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Defining Yongle: Imperial Art in Early Fifteenth-Century China
Watt, James C. Y., and Denise Patry Leidy (2005)
This title is out of print.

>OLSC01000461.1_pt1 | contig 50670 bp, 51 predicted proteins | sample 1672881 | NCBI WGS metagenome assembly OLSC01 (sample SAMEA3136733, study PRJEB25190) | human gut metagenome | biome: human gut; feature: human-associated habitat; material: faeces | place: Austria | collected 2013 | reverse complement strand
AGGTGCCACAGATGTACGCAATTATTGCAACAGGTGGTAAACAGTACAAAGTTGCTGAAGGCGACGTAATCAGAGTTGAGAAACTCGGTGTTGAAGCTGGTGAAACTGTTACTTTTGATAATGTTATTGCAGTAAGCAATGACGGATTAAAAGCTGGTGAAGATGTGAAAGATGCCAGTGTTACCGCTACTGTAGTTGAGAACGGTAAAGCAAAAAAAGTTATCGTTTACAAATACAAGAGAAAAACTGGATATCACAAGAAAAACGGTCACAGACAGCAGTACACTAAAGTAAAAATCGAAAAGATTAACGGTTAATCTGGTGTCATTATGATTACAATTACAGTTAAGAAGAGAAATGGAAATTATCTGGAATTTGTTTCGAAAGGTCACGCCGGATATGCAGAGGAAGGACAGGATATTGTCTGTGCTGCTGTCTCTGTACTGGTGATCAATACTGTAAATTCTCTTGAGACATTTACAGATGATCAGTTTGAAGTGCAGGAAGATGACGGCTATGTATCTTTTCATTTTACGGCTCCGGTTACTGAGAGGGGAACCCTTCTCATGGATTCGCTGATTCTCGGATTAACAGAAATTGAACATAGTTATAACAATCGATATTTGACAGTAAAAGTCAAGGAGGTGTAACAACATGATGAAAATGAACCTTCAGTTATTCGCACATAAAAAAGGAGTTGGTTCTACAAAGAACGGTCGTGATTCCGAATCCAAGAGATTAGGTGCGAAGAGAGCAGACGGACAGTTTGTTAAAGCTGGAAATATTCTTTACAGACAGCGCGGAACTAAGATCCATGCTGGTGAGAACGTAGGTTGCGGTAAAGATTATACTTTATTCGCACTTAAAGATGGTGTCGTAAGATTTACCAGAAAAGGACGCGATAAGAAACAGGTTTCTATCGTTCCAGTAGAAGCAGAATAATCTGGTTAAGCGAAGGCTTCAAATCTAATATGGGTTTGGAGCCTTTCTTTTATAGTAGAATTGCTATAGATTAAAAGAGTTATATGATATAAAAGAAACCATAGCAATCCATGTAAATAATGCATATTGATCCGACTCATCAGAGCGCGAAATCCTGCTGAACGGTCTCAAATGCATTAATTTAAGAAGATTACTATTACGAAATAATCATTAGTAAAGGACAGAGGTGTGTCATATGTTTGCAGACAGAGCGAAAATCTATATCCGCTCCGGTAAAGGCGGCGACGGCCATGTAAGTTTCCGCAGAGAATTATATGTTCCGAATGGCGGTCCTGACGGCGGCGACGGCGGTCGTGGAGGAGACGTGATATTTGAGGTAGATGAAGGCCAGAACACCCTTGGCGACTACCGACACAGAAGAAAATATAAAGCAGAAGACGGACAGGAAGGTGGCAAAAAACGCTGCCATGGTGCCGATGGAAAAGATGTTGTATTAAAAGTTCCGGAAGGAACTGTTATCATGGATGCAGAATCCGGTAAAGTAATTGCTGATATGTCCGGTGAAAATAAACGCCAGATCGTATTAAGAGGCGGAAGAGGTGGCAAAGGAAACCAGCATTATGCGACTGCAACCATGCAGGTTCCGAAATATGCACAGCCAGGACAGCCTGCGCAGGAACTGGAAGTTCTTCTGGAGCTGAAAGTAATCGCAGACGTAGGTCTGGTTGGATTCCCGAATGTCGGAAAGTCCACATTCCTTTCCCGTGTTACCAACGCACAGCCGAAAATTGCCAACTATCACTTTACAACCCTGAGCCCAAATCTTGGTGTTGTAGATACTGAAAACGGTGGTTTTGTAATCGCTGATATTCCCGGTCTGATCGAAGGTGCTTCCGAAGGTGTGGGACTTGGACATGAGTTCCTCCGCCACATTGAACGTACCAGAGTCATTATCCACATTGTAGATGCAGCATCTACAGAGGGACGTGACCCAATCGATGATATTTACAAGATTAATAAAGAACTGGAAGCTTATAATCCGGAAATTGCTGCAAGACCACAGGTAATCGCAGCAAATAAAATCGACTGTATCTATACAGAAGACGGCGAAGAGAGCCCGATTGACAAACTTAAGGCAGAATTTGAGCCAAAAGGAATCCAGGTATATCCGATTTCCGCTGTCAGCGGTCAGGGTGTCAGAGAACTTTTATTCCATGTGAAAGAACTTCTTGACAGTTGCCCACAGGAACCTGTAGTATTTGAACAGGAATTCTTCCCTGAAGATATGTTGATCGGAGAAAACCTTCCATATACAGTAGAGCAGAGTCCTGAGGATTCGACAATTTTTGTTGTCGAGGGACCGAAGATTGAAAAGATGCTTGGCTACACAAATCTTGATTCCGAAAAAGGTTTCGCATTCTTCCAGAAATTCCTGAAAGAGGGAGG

The imperial workshops of Yongle (r. 1403–24), third emperor of the Ming dynasty, produced superb paintings, sculptures, porcelains, and other luxury objects that became the foundation for subsequent developments in the arts for the remainder of the Ming dynasty. This volume traces the roots of the Yongle artistic styles to the previous dynasty, the Yuan (1271–1368), when China was ruled by the Mongols. It offers new insight into the emperor's attachment to Tibetan Buddhism, which is reflected in many of the objects illustrated in this volume. The Yongle reign was also a period of active trade and diplomatic exchanges between China and Central Asia and the Middle East, the influence of which can be seen in the decorative arts of this era: porcelain articles, for instance, copied the shapes of Islamic glass and metalware vessels. It was this masterful blending of indigenous Chinese themes with foreign styles and designs that created the vibrant synthesis of the arts that is a hallmark of the Yongle reign. This brief account of the arts is narrated against the life and times of one of the most powerful and complex personalities history has ever known.

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